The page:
The 340B Program was created to provide medicine to patients who might otherwise not be able to afford it – but drug manufacturers see its current, expansive state as unsustainable. What’s the balance between discounted drugs and patient access, and will the Supreme Court end up with the final say?
What Is 340B?
Named after section 340B of the Public Health Service Act, the 340B Program was established by an act of Congress in 1992. The intent of 340B was to provide price relief to hospitals that disproportionately serve low-income populations:
- Disproportionate share hospitals (DSHs)
- Children’s hospitals and cancer hospitals exempt from the Medicare prospective payment system
- Sole community hospitals
- Rural referral centers
- Critical access hospitals
The program serves these types of hospitals and extends to their “child” sites, which include any “clinic/department/offsite facility that is eligible to participate in the 340B Program because it is an integral part of a hospital that participates in the program, as evidenced by the fact that it is reimbursable on the hospital’s Medicare cost report.”
The 340B Program was considered necessary due to an unintended consequence of the Medicaid Drug Rebate Program enacted by Congress in 1990. Prior to Medicaid rebates, manufacturers would routinely offer substantially lower prices to these hospitals, but the rebate formula required manufacturers to provide a rebate equal to the greater of a fixed percentage of average manufacturer price or the “best price” offered to non-exempt entities. These hospitals were not included in the list of facilities exempt from the best price calculation, so manufacturers stopped offering discounts, and the prices increased.
If a hospital qualifies, it is eligible to purchase drugs at a discount ranging between 25% and 50%. When they dispense a drug under the 340B Program, they are reimbursed at market rates and can use the spread to support their mission, although they are not required to report how they use the windfall. There’s no income limitation for patients receiving drugs purchased under the 340B Program, and they may be covered by Medicare, Medicaid, or private insurance.
What’s the Problem with 340B?
As is the case with many government benefit programs, the number of entities that now qualify for 340B discounts has expanded to the point where 40% of hospitals qualify for reduced-price drugs. Manufacturers argue that everyone will end up paying more if more facilities receive big discounts.
CMS added fuel to the fire in a 2017 Hospital Outpatient Prospective Payment rate rule that slashed Medicare reimbursement for drugs procured under 340B. Hospitals promptly sued and won a victory at the Supreme Court, which ruled that the agency was obligated to survey hospital acquisition costs prior to reducing reimbursement.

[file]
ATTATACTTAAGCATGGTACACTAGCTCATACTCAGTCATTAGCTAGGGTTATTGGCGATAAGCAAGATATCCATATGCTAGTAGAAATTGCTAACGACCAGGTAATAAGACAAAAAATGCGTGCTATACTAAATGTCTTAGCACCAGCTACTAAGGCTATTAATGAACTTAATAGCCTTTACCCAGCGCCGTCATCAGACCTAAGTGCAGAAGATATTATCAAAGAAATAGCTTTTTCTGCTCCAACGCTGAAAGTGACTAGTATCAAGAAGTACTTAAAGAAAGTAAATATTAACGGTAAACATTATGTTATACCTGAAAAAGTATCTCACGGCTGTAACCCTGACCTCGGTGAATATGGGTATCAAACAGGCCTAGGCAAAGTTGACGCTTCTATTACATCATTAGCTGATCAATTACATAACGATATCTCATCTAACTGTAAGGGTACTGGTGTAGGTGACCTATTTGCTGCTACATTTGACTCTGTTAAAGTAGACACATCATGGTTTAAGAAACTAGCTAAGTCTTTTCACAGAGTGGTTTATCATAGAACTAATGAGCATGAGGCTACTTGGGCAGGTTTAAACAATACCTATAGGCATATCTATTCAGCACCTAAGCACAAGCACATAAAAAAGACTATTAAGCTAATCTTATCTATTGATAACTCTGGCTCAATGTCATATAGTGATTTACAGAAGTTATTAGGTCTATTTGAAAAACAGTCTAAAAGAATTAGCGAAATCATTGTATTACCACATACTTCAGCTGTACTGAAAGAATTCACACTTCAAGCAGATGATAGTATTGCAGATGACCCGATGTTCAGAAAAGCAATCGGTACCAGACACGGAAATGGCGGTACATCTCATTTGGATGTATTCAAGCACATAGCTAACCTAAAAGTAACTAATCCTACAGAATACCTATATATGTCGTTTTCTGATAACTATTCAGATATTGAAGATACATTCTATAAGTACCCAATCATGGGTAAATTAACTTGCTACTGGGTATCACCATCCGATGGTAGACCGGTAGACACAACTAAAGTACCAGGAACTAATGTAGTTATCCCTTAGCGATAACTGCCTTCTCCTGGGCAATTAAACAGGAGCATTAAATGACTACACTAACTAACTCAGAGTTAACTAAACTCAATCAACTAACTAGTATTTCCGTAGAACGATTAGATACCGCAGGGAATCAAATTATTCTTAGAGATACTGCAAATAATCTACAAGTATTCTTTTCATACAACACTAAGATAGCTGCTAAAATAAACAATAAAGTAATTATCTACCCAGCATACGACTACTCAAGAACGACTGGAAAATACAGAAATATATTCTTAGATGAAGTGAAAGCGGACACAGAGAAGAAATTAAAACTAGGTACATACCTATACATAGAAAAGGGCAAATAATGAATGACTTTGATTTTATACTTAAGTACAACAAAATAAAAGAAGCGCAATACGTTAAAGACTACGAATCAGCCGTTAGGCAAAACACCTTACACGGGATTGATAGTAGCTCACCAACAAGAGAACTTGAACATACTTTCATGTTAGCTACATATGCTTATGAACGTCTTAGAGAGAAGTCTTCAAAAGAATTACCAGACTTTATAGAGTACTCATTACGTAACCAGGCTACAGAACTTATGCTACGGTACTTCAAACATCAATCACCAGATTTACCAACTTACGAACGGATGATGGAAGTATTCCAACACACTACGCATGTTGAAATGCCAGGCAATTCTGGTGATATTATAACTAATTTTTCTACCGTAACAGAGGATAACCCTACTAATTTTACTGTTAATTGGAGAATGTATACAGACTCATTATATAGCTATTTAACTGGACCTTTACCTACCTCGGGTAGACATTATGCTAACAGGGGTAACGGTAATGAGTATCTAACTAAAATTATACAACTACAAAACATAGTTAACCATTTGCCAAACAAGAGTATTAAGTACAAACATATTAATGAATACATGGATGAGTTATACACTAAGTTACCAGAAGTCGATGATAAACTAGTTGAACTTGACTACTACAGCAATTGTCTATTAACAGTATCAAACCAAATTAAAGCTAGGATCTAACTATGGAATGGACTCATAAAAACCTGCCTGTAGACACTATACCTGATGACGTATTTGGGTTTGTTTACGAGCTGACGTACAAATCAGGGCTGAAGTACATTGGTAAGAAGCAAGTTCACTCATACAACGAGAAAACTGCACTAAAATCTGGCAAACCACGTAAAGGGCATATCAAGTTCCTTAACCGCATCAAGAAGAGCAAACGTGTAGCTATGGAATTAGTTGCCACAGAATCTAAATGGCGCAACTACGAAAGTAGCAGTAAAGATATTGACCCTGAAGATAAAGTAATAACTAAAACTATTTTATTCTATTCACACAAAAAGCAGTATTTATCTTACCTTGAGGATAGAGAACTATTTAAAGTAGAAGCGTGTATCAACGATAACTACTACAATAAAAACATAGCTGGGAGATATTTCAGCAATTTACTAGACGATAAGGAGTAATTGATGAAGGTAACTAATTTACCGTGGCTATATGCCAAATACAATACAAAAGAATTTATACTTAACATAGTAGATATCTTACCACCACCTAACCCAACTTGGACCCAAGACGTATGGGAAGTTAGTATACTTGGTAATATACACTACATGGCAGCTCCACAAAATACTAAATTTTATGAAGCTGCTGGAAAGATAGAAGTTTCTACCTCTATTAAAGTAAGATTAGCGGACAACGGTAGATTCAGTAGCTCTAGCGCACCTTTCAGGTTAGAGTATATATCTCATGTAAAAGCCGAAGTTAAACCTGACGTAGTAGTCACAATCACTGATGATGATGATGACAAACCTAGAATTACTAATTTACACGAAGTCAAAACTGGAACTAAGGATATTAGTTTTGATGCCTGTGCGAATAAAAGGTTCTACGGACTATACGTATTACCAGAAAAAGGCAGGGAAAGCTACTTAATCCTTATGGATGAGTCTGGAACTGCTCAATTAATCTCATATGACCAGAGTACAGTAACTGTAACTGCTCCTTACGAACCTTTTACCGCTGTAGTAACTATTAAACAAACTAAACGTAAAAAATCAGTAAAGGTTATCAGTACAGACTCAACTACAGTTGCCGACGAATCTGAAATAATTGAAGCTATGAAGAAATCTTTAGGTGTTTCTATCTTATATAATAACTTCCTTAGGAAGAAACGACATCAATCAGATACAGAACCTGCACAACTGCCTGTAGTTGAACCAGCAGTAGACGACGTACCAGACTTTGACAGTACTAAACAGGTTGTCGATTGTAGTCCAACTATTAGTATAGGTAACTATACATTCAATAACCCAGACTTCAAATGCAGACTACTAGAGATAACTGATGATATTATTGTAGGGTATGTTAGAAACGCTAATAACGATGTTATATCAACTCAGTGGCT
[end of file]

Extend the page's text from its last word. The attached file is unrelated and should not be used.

Big Growth – and Controversy – for 340B Contract Pharmacies
Contract pharmacies are often used to dispense drugs on behalf of 340B hospitals and their “child” entities. Because of the increasing number of 340B entities and the complexity of ensuring their patrons are properly served, the number of 340B contract pharmacies skyrocketed from 1,300 in 2010 to more than 28,000 today.
Manufacturers have begun to respond to the proliferation of pharmacies by amending their 340B policies – restricting access to 340B to enrolled entities and excluding contract pharmacies. Manufacturers cite diversion and fraud as the rationale for restricting distribution, while insisting this practice is still compliant with 340B rules. HHS has begged to differ, issuing fines to the 17 pharmaceutical companies that have excluded contract pharmacies. The Third Circuit Court of Appeals recently ruled that manufacturers are not legally required to contract with an unlimited number of contract pharmacies.
The issue is not yet resolved, as other federal courts are hearing challenges. The Supreme Court may have to decide this one.
What’s Ahead for 340B
Congress has been involved in trying to come up with a solution, but a bipartisan solution is unlikely with a divided Congress and more high-profile issues on the table. So, the courts will continue to play an outsized role in determining what the 340B Program looks like in years to come.
The need for the 340B Program could have been avoided if Congress had taken the time to consider all the ramifications of the rebate formula it set up in the Medicaid drug rebate scheme – proving that some lessons are learned slowly, if at all.
X Factors for Success with 340B
- Follow the action. The courts will control the immediate future, so put 340B on your watch list.
- Determine your exposure. Are you a 340B contract pharmacy, and how vulnerable are you to rulings supporting drug manufacturers?
- Join a group that supports your position and get involved.